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Ananiah, in the Bible, is a town in the tribe of Benjamin between Nob and Hazor (Nehemiah 11:32). It is one of the localities inhabited by the tribe of Benjamin after the return from the Babylonian Exile.[1] Ananiah, whose name means "protected by God," was identified by the 19th century French traveler V. Guérin, author of Description de La Jude'e, with the present-day Beit Hanina, located 3 miles north of Jerusalem.[2] Edward Robinson concurred, but W.F. Albright maintained that Ananiah is the village of al-Eizariya east of Jerusalem.[3][4] Some modern scholars also identify Ananiah with al-Eizariya.[5][6]


  1. ^ Nehemiah 11:32
  2. ^ Guérin, 1868, p. 394
  3. ^ About Beit Hanina Official Website Beit Hanina Community Center; Mohamed Shaker Sifadden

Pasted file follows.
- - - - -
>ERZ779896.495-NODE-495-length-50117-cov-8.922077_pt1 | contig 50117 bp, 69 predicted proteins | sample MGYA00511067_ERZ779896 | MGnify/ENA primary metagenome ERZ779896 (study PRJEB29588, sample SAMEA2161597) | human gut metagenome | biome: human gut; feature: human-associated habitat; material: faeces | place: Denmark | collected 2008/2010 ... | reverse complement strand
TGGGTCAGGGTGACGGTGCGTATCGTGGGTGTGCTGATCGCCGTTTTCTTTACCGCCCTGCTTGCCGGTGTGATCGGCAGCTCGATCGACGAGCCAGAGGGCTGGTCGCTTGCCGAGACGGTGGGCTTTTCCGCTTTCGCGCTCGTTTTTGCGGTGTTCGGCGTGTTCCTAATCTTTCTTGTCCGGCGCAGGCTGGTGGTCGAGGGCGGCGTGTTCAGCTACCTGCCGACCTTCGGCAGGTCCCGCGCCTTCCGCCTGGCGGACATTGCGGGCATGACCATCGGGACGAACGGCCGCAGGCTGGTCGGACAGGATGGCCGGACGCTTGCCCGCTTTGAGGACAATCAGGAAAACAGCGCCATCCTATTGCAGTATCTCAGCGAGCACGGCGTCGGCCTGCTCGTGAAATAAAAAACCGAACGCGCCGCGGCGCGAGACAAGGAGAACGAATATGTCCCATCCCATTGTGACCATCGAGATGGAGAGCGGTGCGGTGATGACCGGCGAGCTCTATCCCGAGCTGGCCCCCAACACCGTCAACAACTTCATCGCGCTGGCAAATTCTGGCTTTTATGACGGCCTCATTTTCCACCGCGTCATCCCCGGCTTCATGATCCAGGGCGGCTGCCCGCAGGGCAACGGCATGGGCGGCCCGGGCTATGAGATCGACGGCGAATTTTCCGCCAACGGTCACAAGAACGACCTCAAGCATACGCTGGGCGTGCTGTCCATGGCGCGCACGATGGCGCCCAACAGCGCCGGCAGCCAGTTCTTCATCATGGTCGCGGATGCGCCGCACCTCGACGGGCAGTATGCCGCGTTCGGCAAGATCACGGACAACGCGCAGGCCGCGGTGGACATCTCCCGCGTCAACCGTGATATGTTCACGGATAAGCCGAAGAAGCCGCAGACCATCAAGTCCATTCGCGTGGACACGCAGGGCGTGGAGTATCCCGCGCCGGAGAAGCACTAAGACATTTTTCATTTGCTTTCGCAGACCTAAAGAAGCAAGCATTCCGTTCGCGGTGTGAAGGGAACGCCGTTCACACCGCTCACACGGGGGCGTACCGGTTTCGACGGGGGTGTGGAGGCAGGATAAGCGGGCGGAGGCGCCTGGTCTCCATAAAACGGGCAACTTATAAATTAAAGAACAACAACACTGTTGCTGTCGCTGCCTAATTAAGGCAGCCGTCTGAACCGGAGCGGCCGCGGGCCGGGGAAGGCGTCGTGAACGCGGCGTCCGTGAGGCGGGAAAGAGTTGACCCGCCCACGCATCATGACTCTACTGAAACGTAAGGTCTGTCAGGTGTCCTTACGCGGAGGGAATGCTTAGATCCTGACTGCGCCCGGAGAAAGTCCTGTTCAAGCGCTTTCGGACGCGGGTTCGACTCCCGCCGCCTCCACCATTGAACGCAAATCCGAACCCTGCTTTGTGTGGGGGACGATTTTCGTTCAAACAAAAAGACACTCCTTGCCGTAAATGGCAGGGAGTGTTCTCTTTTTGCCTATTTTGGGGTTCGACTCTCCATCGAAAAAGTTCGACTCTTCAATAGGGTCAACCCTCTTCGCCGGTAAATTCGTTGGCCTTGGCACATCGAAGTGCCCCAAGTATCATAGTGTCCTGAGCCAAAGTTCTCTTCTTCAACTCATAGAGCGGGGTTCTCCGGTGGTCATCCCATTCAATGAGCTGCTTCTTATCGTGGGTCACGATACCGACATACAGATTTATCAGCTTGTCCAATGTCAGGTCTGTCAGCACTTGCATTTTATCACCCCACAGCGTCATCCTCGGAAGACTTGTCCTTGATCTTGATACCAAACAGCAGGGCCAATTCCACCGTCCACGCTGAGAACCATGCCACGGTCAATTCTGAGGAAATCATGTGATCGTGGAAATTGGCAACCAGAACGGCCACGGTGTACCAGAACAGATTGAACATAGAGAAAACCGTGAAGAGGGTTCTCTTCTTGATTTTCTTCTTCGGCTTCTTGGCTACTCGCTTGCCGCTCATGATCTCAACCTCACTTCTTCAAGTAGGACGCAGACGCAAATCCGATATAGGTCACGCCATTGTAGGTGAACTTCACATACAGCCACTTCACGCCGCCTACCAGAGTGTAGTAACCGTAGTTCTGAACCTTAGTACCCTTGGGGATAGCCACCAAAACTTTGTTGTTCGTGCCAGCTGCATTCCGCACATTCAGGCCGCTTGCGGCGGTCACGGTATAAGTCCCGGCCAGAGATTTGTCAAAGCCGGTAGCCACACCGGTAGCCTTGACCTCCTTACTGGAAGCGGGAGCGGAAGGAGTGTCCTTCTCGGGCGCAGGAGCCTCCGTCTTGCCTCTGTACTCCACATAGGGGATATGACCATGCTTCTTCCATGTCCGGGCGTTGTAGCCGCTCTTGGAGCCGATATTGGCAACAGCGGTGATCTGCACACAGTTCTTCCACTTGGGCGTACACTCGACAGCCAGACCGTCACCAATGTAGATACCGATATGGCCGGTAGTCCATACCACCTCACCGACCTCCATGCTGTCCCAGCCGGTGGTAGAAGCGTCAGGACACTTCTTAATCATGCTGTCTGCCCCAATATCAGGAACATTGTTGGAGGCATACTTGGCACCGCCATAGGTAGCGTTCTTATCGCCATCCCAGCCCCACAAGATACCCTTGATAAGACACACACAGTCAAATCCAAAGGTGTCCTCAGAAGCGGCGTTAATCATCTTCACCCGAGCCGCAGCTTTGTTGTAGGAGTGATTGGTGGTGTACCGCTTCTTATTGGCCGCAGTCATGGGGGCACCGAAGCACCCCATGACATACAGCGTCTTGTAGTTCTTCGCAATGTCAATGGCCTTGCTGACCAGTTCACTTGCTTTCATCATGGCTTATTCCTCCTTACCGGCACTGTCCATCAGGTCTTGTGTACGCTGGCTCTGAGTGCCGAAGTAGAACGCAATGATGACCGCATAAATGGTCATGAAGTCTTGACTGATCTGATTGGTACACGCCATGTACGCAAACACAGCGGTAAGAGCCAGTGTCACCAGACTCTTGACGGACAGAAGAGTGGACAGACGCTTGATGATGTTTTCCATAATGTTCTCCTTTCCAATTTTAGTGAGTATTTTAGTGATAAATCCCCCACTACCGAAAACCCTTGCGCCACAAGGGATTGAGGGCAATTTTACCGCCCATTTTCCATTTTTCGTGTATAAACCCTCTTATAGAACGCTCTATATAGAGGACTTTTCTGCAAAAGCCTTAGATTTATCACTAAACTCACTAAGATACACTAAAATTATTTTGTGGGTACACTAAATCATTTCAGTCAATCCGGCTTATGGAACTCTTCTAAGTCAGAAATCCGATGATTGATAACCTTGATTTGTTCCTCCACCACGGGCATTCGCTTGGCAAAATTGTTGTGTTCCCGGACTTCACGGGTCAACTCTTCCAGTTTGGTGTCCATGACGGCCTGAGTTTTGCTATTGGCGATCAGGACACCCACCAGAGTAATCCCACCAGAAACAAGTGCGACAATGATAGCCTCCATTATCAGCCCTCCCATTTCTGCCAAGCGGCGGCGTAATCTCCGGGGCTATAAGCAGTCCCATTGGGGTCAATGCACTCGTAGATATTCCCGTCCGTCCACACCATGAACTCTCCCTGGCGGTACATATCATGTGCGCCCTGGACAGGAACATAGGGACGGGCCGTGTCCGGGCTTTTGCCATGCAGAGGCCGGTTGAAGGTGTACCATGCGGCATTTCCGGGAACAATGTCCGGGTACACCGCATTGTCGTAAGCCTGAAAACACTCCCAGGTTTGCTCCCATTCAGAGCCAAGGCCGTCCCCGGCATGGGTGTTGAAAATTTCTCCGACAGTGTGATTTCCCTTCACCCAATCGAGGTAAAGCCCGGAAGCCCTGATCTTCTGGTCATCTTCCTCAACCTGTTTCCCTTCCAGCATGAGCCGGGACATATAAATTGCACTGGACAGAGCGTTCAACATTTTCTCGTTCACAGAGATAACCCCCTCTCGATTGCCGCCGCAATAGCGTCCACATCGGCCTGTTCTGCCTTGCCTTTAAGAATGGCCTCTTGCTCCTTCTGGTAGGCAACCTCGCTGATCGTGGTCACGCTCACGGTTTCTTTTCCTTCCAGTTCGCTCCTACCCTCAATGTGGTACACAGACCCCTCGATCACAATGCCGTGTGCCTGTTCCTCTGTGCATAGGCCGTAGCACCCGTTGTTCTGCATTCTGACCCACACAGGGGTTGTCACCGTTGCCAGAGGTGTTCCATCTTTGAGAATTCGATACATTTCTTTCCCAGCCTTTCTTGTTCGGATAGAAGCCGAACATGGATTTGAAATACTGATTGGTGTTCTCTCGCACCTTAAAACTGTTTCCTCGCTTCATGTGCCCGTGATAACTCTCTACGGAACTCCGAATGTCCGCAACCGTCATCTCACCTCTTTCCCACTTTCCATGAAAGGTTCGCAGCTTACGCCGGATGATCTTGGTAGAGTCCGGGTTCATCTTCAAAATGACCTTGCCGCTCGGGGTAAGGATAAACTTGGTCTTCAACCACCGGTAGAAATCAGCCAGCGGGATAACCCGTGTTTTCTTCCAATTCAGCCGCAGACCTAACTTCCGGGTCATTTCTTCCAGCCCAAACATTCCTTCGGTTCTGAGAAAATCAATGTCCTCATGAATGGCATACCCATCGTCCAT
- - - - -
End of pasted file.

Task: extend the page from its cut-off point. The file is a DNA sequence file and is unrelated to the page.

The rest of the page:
4. ^ W. F. Albright (1922–1923). "Excavations and Results at Tell El-Fûl (Gibeah of Saul) by the Director of the School in Jerusalem". American Schools of Oriental Research, Annual 4. pp. 158–160. 
  5. ^ G. Barkay, A. Fantalkin and O. Tal (2002). "A Late Iron Age Fortress North of Jerusalem". Bulletin of the American Schools of Oriental Research 328: 49–71. doi:10.2307/1357779. 
  6. ^ Boaz Zissu (2012). "Excavations near Nahmanides Cave in Jerusalem and the Question of the Identification of Biblical Nob". Israel Exploration Journal 62 (1): 54–70. 


 This article incorporates text from a publication now in the public domainEaston, Matthew George (1897). "article name needed". Easton's Bible Dictionary (New and revised ed.). T. Nelson and Sons.